This post by Jessica Levinson originally appeared in the Huffington Post.
I love cauliflower soup, what is the problem?
I love Cauliflower soup. I am not prone to hyperbole. I truly love it. I lose track of time when I'm eating it. Consuming cauliflower soup is a transcendental experience that throws off my schedule. Obviously, that is exactly why we should make it easy to vote by mail, if not institute mail-only elections.
Imagine, if you will, the following scene: It is election day. I am hungry. I stop at my favorite restaurant for cauliflower soup. Hours later I look around to see if anyone is watching while I finish licking the bowl, only to realize the polls have closed. I've missed the election.
Many of us lead busy lives. Though it seems almost difficult to believe, people are consumed with doing things other than digesting pureed vegetables. We are working, running errands, taking care of family and friends, fighting traffic, exercising, and even sometimes relaxing. What too few of us are doing, however, is voting.
Goodbye polling places, hello post office?
In order to encourage more people to vote, lets make voting convenient. In fact, lets make it so convenient that one can do it in their own abode, at their leisure. Toodles hassling for parking at a polling place, waiting in line, giving your address, trying to make sure the ballot machine is working, and remembering how you decided to vote or to bring the paper on which you jotted down how you decided to vote. (Not to mention darting under tables to avoid chatty neighbors). Instead, hello kitchen table, cup of tea, and mail-in ballot.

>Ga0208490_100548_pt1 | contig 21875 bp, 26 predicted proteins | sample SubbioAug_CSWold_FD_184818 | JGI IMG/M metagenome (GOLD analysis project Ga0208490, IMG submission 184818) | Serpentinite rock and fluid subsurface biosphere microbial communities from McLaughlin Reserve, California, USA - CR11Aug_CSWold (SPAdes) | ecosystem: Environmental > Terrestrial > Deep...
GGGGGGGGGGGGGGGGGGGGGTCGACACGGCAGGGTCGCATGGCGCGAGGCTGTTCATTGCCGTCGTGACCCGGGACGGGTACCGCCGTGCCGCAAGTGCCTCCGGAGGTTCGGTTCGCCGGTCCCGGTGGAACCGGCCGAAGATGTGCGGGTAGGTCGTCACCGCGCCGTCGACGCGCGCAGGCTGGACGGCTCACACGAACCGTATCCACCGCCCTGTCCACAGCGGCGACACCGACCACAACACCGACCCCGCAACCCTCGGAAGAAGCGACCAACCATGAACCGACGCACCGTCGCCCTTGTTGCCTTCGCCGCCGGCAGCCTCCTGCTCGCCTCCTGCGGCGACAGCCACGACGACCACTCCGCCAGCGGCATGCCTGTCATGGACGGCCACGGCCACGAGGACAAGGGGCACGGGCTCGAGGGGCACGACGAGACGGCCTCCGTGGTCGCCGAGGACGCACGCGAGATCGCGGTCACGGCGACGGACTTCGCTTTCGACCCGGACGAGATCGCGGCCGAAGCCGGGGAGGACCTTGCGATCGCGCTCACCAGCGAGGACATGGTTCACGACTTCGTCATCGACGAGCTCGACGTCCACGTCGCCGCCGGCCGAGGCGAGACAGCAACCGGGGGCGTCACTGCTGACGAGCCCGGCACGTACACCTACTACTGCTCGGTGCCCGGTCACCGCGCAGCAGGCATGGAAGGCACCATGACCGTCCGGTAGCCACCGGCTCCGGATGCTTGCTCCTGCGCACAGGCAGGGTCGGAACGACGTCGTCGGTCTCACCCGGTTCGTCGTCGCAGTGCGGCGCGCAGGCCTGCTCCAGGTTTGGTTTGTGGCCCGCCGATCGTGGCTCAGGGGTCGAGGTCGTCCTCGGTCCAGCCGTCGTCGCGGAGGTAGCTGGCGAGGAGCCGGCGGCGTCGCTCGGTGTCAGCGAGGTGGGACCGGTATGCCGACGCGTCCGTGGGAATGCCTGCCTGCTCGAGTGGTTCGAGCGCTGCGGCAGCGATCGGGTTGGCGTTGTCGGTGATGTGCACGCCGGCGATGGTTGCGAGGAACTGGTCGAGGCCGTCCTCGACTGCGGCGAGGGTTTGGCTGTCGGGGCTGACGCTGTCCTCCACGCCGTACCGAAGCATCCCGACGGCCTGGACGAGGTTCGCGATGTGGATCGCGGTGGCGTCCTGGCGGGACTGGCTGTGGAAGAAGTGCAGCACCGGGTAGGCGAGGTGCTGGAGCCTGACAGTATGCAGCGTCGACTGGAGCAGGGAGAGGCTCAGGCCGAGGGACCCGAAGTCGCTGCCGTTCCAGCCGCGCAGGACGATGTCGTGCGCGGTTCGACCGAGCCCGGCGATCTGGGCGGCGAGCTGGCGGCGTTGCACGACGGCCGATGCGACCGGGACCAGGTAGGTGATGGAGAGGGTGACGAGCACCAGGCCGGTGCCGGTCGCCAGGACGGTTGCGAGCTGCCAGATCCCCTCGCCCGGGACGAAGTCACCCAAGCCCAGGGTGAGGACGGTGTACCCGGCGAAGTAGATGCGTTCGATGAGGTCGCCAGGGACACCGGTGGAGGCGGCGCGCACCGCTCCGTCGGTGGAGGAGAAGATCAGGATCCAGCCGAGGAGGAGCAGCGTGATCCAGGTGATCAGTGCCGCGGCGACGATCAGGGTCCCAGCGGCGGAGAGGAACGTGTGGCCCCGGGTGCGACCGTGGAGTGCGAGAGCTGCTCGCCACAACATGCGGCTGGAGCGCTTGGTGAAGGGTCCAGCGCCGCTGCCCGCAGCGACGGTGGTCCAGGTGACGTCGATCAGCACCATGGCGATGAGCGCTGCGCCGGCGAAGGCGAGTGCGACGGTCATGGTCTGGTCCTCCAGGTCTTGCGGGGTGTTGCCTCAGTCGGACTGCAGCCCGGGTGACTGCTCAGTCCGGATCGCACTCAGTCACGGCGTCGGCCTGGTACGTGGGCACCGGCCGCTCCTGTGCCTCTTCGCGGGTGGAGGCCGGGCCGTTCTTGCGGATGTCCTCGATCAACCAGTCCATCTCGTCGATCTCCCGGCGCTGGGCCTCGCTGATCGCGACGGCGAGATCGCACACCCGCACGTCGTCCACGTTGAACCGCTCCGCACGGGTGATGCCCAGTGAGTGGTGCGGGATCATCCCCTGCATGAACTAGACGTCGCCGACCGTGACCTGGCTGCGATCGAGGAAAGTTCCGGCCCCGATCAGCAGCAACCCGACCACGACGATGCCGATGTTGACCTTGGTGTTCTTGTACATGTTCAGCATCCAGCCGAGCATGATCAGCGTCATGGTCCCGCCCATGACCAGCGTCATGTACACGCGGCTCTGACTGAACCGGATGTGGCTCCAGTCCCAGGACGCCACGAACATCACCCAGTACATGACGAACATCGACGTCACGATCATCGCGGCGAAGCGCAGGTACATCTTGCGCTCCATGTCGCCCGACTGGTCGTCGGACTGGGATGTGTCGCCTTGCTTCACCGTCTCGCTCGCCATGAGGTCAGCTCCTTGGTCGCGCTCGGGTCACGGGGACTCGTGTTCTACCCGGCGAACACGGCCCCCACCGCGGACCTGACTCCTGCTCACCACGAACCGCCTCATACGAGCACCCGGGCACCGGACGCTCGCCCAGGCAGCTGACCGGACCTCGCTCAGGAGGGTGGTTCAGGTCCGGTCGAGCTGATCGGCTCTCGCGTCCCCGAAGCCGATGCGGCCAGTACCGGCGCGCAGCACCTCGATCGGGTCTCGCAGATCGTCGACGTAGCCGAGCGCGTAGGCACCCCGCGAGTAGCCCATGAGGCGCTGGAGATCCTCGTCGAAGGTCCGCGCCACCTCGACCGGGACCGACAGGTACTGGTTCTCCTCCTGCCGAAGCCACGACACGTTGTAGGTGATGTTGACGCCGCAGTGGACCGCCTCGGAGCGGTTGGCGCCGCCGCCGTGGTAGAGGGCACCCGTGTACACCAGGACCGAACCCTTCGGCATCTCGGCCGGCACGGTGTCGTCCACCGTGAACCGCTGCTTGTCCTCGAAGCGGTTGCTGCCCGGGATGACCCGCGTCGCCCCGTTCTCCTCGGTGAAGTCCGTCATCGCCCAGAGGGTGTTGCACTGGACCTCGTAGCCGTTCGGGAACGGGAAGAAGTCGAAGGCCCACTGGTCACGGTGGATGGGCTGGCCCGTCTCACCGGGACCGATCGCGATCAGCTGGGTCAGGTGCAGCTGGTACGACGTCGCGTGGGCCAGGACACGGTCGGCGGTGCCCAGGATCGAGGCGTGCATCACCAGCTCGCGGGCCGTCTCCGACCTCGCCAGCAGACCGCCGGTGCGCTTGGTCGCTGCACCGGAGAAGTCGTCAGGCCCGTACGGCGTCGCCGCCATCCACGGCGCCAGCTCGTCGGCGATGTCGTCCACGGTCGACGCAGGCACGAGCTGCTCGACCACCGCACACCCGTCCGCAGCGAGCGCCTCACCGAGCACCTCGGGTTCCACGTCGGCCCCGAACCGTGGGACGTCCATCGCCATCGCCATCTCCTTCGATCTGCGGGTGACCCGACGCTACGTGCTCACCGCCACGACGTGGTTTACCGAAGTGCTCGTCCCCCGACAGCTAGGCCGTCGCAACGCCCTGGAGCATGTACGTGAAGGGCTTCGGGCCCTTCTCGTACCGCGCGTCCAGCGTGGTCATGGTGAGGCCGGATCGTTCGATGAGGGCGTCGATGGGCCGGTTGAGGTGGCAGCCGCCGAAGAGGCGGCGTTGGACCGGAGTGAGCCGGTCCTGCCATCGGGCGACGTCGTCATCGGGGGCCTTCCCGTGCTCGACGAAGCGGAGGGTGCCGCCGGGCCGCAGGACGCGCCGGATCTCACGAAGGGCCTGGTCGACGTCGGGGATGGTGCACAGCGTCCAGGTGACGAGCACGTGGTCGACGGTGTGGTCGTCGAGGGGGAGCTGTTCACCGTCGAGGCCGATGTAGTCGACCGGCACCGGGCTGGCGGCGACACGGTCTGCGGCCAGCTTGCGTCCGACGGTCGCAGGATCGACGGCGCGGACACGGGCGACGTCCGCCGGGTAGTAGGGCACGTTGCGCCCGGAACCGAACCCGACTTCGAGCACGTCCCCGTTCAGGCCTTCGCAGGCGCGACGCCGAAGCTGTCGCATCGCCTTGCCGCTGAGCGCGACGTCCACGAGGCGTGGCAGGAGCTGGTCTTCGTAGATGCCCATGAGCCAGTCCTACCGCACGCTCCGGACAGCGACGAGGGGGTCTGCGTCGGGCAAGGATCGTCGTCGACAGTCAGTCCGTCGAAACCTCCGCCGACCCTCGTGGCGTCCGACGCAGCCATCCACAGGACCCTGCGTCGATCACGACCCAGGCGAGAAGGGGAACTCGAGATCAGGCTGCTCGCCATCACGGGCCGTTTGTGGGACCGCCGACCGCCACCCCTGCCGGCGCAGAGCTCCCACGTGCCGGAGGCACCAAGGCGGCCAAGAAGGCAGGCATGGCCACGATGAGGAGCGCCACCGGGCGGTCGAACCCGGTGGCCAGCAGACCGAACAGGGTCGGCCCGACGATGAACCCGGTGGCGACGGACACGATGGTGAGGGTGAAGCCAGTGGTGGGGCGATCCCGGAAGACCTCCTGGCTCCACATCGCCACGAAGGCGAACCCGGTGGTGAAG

In California, while the Legislature has yet to agree to call a special election in June, Governor Jerry Brown has already floated the idea that were that election to happen, everyone should vote by mail. This would be California's first mail-only election. In support of his proposal Brown has said that "It's cheaper, easier for people and half the electorate is now used to that."
While there will be a period of transition, it is hard to argue with a proposal that saves both money (estimates show that it could save counties in California millions) and time. Not to trivialize, but would a counter argument go something like, "no, I want my state to spend more public funds, and I want to decrease the chance that more people will vote"?
Voting by mail is indeed catching on in some parts the country. In Tampa, Hillsborough County received a record number of requests to vote-by-mail in an upcoming election. What do Tampa voters know? That it is warm outside, and its better to spend time there than under the flattering fluorescent lights of your neighborhood gym, or other polling place.
What's the catch?
There is an important caveat to my pro vote-by-mail proposal. Mail service must be reliable for all. No one should be asked to do something as serious as weigh in on the candidates who represent them, or the laws that govern them, without assurances that their opinion will be counted.
In California it would take a two-thirds vote of the Legislature to approve a mail-only election. Anyone familiar with past budget negotiations in California knows exactly how easy that will be.
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